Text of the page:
Wed, Dec 16, 2015 - Page 12 News List

Sweden in seven days

The Nordic country made famous by Abba and meatballs has much to offer during the winter months including biodynamic farms, escape games and a 19th century industrial mill revamped into a resort and spa

By Dana Ter  /  Staff reporter

Lake Savelangen rests in the backyard of Naas Fabriker, a resort and spa in Tollered.

Photo: Dana Ter, Taipei Times

“Should we buy a gift for Robin?” I ask.

“You’re acting as if we know Robin,” says my Swedish beau.

“Maybe Robin is lonely and wants a gift.”

Robin was our AirBnb host in Gothenburg. After three hotels in five days, we thought we’d change things up and stay in a stranger’s house instead. We had become the type of couple whose idea of fun evolved from salsa dancing on a Saturday night to staying home to eat kebab pizza (a Swedish fast food delicacy which is indeed kebab meat on top of a pizza) while watching documentaries of morbidly obese people. And Robin’s sleek, industrial-style loft with vintage posters seemed like the perfect place to do the latter.

When I touched down in Stockholm last month after an epic 36-hour journey, locals said it was the worst time to visit Sweden. The weather is cold, but not cold enough to snow, so the grounds are wet and slushy. Travel guides seem to echo this sentiment. They entice readers with pictures of canal tours during the summer and ski resorts with pristine slopes during the winter. There’s nothing about the months in between.

But who needs all of that when you’ve got a ruggedly handsome Swedish beau, kebab pizza and Netflix, right? On that note, I bring you a travel guide to southern Sweden for 20-something-year-old couples who travel like they’re in their 40s. If you’re looking for a rave guide, well, maybe check Vice.

STOCKHOLM, MARITIME CULTURE

Stockholm is synonymous with sailing. Since the Swedish capital consists of many small islands, it’s hard to walk for more than 20 minutes and not be within eyesight of a body of water — and docked boats. There is a ship museum and several ship hotels (not recommended for travelers prone to sea sickness). While ferries run frequently, below-freezing temperatures make it a rather tortuous experience. That being said, it’s easy enough to get around — the metro and bus are fast and punctual with signs in English. Tickets are a little expensive, but there’s a discount if you’re 25 or younger. If you find yourself lost, most locals speak fluent English, so asking for directions isn’t a problem.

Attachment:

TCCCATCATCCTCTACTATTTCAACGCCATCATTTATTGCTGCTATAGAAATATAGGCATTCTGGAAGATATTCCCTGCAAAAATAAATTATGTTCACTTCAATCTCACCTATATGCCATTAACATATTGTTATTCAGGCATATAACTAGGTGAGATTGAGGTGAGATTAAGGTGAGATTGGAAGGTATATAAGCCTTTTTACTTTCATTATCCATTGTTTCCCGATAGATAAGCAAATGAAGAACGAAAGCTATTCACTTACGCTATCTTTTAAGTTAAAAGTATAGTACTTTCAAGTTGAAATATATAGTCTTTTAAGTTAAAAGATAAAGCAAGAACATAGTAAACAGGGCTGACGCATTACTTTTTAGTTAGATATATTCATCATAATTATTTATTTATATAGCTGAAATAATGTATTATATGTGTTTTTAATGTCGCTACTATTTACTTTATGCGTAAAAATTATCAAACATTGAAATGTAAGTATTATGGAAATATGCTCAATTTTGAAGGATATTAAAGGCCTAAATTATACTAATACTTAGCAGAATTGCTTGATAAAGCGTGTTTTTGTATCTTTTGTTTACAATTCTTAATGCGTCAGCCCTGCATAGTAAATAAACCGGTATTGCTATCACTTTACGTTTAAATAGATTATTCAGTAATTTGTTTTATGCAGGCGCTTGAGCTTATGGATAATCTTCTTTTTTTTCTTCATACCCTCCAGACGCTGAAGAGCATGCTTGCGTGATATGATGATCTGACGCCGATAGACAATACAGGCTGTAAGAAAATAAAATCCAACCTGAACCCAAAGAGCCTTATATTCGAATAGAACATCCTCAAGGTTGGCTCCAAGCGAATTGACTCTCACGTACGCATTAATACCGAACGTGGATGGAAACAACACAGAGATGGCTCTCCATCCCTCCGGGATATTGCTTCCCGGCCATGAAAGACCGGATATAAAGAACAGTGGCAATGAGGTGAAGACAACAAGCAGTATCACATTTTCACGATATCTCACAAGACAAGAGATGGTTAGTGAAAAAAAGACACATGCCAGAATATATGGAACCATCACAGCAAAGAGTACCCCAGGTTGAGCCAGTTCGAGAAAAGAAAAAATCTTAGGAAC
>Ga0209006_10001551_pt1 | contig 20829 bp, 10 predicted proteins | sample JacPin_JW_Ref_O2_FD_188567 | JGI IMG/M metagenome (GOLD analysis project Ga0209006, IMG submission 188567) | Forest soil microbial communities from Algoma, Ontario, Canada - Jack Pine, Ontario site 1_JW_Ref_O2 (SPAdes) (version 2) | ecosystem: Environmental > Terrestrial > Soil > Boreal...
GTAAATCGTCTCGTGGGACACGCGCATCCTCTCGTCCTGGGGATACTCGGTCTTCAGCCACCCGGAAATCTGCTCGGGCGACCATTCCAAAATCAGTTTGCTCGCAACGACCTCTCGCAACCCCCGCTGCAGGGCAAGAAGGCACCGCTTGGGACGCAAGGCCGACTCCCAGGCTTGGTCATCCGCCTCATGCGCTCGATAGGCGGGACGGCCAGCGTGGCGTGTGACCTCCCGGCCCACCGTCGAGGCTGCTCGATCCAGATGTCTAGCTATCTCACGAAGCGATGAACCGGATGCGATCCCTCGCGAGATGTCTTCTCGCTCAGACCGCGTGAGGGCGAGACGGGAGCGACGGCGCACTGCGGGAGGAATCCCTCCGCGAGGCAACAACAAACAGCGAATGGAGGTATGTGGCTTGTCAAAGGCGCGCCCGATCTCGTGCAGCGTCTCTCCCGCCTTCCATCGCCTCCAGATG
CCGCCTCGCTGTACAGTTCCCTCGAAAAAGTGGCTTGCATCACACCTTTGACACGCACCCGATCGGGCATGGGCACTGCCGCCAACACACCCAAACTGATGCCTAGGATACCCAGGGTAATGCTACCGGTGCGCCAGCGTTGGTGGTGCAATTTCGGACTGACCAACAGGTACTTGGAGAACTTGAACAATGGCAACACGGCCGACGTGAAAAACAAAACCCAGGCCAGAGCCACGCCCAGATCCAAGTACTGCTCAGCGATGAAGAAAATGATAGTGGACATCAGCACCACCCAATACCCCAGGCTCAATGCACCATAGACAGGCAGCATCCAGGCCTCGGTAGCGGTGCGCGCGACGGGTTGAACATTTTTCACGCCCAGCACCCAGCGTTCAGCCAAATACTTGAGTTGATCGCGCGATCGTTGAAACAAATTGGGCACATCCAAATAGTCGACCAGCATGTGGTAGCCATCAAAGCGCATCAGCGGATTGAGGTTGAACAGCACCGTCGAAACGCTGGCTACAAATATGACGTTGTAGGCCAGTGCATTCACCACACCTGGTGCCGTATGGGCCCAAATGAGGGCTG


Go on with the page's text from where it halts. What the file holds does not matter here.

The city has no shortage of old hotels with modern interiors. We stayed in three hotels on three different islands — Stallmastaregarden, Skeppsholmen and Hellstens Malmgard. All three hotels were built in the 17th to 18th centuries and revamped with minimalistic, modern decor. There are lots of light yellow and baby blue hues on the buildings’ exterior, and low ceilings on the inside which are made less noticeable through the strategic use of windows. Tiny nooks in the hotel rooms are converted into cozy study corners complete with antique telephones. Breakfast at each hotel is pretty standard — bread, cheese and un-sweetened yogurt.

After a late morning walk in the Old Town — which consists mainly of palatial buildings, cobblestone roads and overpriced cafes luring tourists — we cross a bridge to the Vasa Museum. The Vasa was a warship built between 1626 and 1628. It barely made it a few hundred meters before it sank, taking along with it 450 passengers and crew and 64 bronze canons. The remains of the ship were salvaged in the 1950s and became the main display at the museum when it opened in 1990. The ship is a massive entity — about six stories high — and emits a musty odor. Visitors can also see other model ships on display, as well as sculptures of decapitated heads predicting what some of the passengers onboard the Vasa looked like.

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